Because software that uses SSL encryption relies on companies whose authority to sign certificates cannot easily be revoked, the technology does not provide the agility to respond to events, such as the breach of certificate authority Comodo earlier this year, Marlinspike said. The security extensions to the domain name system (DNSSEC), which places certificates in the DNS record for added security, have greater problems because you cannot revoke the authority of the root provider, he argued.
"This system actually provides reduced trust agility," Marlinspike told attendees. "Today I can still choose to remove Verisign from the list of trusted certificate authorities in my browser, but there is nothing I can do to stop Verisign from managing the .com and .net lookups."
Marlinspike proposed a system of collective trust, dubbed Convergence, that solves these issues. Instead of certificate authorities, the system uses notary servers that check that the same certificate is returned for a domain lookup from disparate network and geographical locations, which eliminates the risk of a man-in-the-middle attack, he said.
The technology, which Marlinspike implemented as a Firefox plug-in, obeys two tenets of the researchers' idea of trust agility that SSL certificates do not: First, the decision to trust a particular organization should not be permanent. If the organization proves untrustworthy in the future, then a user should be able to revoke the organizations trust.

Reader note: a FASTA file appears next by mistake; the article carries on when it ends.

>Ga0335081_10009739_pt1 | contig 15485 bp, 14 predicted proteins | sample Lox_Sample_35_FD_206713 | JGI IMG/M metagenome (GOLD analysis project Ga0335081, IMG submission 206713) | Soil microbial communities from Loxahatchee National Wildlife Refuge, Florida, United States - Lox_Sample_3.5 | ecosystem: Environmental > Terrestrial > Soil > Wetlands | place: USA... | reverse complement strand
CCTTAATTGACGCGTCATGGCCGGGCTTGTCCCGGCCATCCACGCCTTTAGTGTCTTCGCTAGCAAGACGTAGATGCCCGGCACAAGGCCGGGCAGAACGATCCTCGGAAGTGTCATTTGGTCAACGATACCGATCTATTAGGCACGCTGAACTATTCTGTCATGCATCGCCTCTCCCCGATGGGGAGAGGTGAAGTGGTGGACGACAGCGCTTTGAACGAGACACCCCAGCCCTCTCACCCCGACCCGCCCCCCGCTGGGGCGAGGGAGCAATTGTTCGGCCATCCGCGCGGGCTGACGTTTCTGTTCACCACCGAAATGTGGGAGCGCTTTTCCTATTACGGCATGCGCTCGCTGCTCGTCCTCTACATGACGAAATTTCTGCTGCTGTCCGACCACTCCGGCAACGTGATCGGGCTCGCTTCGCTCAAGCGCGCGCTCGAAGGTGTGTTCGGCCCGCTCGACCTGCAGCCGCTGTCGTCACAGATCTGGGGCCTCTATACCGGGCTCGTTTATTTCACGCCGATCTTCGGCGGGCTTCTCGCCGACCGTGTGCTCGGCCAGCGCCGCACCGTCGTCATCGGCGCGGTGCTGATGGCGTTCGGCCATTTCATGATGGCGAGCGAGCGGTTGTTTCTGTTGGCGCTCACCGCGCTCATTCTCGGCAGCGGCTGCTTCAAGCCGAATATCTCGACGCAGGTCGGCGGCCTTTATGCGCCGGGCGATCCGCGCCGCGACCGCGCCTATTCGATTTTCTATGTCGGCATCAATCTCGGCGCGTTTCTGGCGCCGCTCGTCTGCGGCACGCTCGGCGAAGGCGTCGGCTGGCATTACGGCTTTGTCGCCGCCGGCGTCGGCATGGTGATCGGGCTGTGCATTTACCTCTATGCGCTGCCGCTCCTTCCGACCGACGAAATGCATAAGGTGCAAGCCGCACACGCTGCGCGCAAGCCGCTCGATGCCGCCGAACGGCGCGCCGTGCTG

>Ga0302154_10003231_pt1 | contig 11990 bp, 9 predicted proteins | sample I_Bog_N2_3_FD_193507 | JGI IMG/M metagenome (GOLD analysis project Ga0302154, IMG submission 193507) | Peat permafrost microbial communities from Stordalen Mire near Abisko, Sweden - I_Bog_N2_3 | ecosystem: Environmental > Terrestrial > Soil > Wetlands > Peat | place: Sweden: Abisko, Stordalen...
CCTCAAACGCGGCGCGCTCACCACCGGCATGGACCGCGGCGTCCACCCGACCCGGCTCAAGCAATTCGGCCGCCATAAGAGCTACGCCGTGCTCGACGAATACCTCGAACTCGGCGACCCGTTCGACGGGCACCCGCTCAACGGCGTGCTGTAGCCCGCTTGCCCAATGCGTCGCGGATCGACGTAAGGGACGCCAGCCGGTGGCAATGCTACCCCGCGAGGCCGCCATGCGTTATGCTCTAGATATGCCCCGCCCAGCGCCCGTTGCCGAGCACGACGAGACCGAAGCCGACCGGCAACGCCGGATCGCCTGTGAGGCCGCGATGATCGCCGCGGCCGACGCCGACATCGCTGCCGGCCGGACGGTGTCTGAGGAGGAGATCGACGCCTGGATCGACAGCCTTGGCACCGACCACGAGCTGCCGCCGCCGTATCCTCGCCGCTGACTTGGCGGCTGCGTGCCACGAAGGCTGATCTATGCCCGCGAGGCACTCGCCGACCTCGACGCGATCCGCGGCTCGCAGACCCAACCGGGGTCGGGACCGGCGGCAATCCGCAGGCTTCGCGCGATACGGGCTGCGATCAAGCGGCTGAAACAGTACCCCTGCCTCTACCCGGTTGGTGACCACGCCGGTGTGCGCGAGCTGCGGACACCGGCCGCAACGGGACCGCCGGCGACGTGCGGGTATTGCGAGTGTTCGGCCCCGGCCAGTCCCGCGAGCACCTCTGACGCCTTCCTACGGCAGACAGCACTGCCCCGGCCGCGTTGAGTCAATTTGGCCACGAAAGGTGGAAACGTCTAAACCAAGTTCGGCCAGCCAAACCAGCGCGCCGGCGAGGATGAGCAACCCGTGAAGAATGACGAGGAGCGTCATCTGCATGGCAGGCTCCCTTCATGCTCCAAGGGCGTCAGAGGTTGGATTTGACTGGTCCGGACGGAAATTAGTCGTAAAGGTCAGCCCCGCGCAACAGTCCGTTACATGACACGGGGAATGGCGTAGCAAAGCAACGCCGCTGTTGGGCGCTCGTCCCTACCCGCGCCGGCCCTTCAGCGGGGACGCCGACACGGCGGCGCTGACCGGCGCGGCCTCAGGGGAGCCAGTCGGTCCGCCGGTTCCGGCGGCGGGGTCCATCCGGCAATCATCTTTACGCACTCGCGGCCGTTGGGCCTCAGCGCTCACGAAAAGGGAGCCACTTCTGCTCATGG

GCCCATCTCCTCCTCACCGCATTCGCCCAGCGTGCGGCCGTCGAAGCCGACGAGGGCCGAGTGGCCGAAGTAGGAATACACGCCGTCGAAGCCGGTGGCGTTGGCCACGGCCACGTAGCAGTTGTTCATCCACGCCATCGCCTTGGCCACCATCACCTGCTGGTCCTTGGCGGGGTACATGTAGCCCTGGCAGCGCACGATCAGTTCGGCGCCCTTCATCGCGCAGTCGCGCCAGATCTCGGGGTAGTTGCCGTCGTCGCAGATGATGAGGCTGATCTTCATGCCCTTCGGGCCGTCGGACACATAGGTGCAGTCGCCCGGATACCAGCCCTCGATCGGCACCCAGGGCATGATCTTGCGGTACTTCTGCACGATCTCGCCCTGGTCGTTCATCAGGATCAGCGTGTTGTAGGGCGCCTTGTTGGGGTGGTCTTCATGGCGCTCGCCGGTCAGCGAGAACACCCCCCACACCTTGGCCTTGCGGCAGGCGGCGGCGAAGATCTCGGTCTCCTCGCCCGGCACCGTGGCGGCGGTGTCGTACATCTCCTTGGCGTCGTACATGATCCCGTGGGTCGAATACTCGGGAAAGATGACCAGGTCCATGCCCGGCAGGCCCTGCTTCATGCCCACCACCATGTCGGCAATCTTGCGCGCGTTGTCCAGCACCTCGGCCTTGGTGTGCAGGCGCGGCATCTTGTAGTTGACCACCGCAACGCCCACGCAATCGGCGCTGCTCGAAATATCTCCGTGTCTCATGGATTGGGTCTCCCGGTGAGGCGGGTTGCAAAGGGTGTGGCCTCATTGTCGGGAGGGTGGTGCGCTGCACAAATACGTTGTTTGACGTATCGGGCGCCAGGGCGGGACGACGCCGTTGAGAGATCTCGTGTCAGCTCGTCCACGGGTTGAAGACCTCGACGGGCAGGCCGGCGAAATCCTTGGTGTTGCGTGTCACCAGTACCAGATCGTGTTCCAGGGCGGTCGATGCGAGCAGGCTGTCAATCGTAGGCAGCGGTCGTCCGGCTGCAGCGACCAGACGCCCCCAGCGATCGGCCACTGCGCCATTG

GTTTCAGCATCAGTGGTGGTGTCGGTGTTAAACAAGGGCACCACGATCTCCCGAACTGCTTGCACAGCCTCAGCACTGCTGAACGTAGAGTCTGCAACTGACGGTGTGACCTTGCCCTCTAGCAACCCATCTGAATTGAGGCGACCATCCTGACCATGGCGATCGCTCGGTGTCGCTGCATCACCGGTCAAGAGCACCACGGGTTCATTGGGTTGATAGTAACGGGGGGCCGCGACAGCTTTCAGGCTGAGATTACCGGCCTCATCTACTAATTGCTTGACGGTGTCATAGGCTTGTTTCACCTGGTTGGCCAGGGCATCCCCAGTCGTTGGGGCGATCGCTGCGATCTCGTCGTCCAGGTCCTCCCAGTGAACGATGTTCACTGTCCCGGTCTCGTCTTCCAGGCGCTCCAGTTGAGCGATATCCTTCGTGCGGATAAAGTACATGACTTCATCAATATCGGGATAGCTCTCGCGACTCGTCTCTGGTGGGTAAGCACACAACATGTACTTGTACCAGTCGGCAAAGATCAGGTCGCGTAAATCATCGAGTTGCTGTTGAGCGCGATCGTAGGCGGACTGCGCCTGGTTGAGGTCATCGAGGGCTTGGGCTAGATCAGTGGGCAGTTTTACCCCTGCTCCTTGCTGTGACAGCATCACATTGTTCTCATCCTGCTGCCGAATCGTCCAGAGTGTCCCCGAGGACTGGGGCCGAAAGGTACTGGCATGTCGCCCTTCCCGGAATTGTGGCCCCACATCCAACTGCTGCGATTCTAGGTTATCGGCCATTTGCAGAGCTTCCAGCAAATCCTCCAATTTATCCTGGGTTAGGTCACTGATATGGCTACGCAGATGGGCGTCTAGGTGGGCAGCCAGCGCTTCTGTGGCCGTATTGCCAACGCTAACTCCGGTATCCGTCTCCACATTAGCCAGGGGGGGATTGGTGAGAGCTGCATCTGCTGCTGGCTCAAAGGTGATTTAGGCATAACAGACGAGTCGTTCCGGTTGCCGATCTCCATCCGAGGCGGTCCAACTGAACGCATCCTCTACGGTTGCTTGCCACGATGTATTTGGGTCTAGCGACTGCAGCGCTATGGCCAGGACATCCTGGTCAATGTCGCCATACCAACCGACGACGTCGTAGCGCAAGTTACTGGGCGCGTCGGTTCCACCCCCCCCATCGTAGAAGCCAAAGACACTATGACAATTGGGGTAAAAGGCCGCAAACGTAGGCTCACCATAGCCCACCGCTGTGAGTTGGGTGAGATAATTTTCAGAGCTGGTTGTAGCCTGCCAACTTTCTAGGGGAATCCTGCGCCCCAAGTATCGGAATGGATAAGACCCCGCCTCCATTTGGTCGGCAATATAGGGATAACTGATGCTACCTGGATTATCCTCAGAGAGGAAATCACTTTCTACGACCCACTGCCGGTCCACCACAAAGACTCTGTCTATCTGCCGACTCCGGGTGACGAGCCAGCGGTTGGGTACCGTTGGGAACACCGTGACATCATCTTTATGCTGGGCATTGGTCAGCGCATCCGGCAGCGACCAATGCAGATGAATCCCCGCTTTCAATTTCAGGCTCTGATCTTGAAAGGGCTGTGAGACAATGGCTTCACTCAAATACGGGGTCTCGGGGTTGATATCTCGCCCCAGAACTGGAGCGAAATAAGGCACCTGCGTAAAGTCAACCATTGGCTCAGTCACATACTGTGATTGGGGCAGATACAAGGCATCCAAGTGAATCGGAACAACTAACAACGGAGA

"There are plenty of organizations that I trust today to secure my transactions for me," Marlinspike said. "But what is insane [with SSL] is that I must identify an organization, or a set of organizations, that I'm willing to trust not just now, but forever."
The second part of trust agility is to empower the user to change his mind about trusting an organization in the future. Currently, about 650 organizations can sign certificates -- including governments in China and Korea -- allowing them to potentially eavesdrop on secure transactions, according to the Electronic Frontier Foundation.
"In this increasingly globalized world, it doesn't seem really possible to make one trust decision for everybody," Marlinspike says. "There are different people with different contexts and different threats."
Currently, there are very few notaries that support the Convergence system. But anyone can establish one, and users can set their thresholds for the number of notaries to poll and how many notaries must agree to validate the identity of a Web site.
To date, there are two functional issues: Sites that sign different servers for the same domain name, such as banks, do not resolve correctly. In addition, neither do captive portals -- frequently used in pay-for-use WiFi networks.
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